CLAIM: The probability of obtaining different answers on classification tasks done using the ground truth $h$ versus the representations obtained using $q(h_t \mid x_t)$ is less than $\epsilon$ if $KL(q(h_t \mid x_t) \parallel p(h_t \mid x_t)) \leq 2\epsilon^2.$

Here’s a proof sketch. The natural distance these two distributions $q(h \mid x)$ and $p(h \mid x)$ with respect to accuracy of classification tasks is *total variation (TV)* distance. Indeed, if the TV distance between $q(h\mid x)$ and $p(h \mid x)$ is bounded by $\epsilon$, this implies that for any event $\Omega$,

The CLAIM now follows by instantiating this with the event $\Omega = $ “Classifier $\mathcal{C}$ outputs a different answer from $y_t$ given representation $h_t$ for input $x_t$”, and relating TV distance to KL divergence using Pinsker’s inequality, which gives

as we needed. This observation explains why solving Task A in practice does not automatically lead to very useful representations for classification tasks (Task C): the posterior distribution has to be learnt extremely accurately, which probably didn’t happen (either due to model mismatch or computational complexity).

## The link between Tasks A and C: variational methods

As noted, distribution learning (Task A) via cross-entropy/maximum-likelihood fitting, and representation learning (Task C) via sampling the posterior are fairly distinct. Why do students often conflate the two? Because in practice the most frequent way to solve Task A does implicitly compute posteriors and thus also solves Task C.

The generic way to learn latent variable models involves variational methods, which can be viewed as a generalization of the famous EM algorithm (Dempster et al. 1977).

Variational methods maintain at all times a *proposed distribution* $q(h | x)$ (called *variational distribution*). The methods rely on the observation that for every such $q(h \mid x)$ the following lower bound holds
\begin{equation} \log p(x) \geq E_{q(h \mid x)} \log p(x,h) + H(q(h\mid x)) \qquad (2). \end{equation}
where $H$ denotes Shannon entropy (or differential entropy, depending on whether $x$ is discrete or continuous). The RHS above is often called the *ELBO bound* (ELBO = evidence-based lower bound). This inequality follows from a bit of algebra using non-negativity of KL divergence, applied to distributions $q(h \mid x)$ and $p(h\mid x)$. More concretely, the chain of inequalities is as follows,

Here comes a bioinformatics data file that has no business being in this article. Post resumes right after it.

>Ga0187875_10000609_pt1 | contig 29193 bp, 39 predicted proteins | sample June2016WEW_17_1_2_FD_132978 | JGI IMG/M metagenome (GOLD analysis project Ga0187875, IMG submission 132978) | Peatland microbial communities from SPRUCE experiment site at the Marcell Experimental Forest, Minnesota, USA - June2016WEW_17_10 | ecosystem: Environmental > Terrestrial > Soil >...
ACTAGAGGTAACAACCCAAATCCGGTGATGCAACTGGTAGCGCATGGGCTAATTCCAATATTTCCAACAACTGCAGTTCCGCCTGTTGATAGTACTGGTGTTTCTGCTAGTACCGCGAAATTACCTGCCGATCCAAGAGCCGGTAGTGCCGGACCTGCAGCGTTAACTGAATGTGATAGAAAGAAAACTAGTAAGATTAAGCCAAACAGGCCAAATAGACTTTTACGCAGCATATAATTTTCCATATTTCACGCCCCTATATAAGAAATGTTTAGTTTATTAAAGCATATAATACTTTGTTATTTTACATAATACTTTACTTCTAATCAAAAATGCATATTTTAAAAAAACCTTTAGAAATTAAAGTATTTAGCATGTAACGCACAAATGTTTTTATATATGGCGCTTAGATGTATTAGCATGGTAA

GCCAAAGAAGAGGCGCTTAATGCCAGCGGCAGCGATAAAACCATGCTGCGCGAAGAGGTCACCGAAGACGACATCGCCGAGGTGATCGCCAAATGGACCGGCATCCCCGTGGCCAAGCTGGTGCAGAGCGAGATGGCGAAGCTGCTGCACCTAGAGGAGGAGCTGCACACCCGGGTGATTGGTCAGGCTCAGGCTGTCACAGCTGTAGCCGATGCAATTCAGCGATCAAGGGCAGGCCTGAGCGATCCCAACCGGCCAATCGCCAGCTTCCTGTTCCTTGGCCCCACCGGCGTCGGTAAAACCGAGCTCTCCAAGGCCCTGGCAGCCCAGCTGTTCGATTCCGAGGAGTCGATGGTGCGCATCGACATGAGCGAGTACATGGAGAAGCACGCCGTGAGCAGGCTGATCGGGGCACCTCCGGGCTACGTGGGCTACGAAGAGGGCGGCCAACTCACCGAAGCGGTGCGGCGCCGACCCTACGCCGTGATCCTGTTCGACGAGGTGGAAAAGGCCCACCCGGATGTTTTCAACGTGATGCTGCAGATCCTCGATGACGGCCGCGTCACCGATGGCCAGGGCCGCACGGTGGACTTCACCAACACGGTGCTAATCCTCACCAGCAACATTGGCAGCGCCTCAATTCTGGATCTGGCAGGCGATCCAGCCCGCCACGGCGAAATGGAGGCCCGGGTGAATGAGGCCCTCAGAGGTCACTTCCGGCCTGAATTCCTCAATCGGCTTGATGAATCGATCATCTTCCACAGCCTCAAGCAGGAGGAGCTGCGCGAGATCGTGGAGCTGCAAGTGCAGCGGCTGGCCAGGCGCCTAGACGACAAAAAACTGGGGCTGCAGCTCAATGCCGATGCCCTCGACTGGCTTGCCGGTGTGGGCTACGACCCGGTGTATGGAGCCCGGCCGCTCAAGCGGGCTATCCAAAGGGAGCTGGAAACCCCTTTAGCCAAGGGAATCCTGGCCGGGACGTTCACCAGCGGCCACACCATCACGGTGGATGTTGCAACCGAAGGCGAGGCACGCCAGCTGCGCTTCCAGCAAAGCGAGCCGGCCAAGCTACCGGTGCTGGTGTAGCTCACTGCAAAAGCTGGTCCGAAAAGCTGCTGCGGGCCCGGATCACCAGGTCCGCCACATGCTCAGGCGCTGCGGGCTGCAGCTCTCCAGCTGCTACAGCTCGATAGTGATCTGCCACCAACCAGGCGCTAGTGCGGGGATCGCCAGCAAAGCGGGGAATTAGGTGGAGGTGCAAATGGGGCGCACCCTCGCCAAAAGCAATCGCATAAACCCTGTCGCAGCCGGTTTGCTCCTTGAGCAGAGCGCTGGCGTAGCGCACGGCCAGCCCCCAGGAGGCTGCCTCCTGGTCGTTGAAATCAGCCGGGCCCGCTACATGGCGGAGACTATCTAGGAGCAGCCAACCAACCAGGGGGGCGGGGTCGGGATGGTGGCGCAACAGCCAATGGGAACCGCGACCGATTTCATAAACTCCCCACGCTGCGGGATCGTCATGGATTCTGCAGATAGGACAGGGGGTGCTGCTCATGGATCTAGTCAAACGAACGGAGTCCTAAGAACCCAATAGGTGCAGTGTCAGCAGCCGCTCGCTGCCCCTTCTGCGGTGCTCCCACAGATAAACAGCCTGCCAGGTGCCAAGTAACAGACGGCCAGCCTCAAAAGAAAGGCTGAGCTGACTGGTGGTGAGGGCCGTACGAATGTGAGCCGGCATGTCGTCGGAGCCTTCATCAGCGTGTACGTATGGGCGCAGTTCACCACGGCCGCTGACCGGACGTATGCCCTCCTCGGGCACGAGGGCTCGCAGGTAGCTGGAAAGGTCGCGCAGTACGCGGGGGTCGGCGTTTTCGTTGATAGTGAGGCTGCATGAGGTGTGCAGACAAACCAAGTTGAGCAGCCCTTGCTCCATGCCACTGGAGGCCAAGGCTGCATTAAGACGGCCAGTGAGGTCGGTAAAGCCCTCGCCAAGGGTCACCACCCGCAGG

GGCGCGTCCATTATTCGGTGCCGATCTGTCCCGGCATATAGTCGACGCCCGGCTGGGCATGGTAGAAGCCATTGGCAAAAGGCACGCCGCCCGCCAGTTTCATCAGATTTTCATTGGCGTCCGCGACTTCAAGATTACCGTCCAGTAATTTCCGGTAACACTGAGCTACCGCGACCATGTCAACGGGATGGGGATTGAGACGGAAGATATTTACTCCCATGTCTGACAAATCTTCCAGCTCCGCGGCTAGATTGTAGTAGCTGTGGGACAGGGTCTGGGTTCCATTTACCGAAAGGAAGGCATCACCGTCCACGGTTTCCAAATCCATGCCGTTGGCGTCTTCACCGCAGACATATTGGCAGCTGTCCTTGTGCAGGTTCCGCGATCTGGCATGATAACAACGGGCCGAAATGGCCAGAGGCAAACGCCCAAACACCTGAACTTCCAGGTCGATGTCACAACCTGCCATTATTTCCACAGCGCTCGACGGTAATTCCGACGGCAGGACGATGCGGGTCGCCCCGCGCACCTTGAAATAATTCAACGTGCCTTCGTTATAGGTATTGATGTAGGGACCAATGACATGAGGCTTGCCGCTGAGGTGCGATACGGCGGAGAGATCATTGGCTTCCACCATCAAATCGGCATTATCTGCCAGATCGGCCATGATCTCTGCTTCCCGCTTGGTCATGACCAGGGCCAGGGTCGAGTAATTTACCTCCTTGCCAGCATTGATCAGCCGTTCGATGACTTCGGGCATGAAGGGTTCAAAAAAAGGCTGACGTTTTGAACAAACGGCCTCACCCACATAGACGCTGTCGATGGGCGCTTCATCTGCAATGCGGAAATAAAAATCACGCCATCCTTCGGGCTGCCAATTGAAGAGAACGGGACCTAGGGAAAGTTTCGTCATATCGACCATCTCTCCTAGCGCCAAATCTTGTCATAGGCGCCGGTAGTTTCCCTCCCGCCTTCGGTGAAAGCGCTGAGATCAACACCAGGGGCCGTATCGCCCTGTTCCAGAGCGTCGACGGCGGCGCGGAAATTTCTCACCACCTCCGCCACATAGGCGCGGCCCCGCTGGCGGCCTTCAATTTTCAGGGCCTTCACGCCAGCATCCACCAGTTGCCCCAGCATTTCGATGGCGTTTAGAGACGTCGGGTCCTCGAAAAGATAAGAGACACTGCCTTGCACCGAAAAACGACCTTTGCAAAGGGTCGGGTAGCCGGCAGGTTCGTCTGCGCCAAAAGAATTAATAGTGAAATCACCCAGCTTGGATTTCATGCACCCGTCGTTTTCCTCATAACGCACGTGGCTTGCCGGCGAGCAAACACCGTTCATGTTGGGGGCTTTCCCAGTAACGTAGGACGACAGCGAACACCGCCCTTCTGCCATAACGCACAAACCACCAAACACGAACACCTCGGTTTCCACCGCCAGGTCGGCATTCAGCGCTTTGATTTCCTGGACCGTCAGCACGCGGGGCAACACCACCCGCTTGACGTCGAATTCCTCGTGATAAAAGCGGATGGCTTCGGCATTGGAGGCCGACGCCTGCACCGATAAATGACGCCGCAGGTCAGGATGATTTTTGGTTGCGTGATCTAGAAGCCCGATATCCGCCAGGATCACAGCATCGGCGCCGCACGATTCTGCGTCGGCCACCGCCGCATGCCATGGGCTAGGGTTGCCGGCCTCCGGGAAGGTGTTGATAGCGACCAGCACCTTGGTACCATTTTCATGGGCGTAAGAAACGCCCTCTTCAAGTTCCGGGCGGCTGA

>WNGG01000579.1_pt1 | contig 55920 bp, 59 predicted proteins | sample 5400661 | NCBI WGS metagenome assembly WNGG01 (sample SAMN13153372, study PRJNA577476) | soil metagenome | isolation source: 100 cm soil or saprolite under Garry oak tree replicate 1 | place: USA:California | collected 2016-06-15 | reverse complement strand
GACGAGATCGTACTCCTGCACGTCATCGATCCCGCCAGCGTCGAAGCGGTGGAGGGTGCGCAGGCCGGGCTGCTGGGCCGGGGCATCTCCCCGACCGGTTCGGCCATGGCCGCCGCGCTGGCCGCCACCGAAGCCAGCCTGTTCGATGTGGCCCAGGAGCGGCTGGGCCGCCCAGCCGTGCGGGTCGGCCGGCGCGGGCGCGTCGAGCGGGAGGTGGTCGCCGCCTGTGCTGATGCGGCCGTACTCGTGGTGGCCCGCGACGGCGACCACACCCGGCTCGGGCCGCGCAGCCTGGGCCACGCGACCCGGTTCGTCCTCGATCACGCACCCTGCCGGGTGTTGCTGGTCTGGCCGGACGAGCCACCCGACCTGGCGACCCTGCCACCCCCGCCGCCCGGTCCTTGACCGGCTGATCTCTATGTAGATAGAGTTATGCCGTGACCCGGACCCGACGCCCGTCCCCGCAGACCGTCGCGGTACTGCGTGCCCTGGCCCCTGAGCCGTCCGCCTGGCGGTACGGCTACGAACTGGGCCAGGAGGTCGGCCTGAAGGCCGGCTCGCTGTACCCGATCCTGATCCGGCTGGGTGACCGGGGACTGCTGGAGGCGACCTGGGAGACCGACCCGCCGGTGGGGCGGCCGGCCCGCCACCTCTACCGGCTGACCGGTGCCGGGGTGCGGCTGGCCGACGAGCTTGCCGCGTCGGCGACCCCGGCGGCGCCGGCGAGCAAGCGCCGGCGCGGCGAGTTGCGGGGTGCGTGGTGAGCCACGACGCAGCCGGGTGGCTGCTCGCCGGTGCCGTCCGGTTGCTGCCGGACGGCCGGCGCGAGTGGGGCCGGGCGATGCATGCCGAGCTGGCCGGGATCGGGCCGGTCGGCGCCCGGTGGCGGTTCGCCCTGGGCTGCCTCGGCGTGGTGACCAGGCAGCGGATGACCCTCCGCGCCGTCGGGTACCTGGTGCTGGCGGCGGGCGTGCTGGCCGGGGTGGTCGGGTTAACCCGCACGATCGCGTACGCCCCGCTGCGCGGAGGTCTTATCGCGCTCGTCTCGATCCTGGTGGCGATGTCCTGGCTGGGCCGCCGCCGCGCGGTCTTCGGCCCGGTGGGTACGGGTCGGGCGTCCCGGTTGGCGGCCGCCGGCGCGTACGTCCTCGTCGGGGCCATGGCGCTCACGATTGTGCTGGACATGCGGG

Furthermore, *equality* is achieved if $q(h\mid x) = p(h\mid x)$. (This can be viewed as some kind of “duality” theorem for distributions, and dates all the way back to Gibbs. )

Algorithmically observation (2) is used by foregoing solving the maximum-likelihood optimization (1), and solving instead

Since the variables are naturally divided into two blocks: the model parameters $\theta$, and the variational distributions $q(h_t\mid x_t)$, a natural way to optimize the above is to *alternate* optimizing over each group, while keeping the other fixed. (This meta-algorithm is often called variational EM for obvious reasons.)

Of course, optimizing over all possible distributions $q$ is an ill-defined problem, so $q$ is constrained to lie in some parametric family (e.g., “ standard Gaussian transformed by depth $4$ neural nets of certain size and architecture”) such the above objective can be easily evaluated at least (typically it has a closed-form expression).

Clearly if the parametric family of distributions is expressive enough, and the (non-convex) optimization problem doesn’t get stuck in bad local minima, then variational EM algorithm will give us not only values of the parameters $\theta$ which are close to the ground-truth ones, but also variational distributions $q(h\mid x)$ which accurately track $p(h\mid x)$. But as we saw above, this accuracy would need to be very high to get meaningful representations.

## Next Post

In the next post, we will describe our recent work further clarifying this issue of representation learning via a Bayesian viewpoint.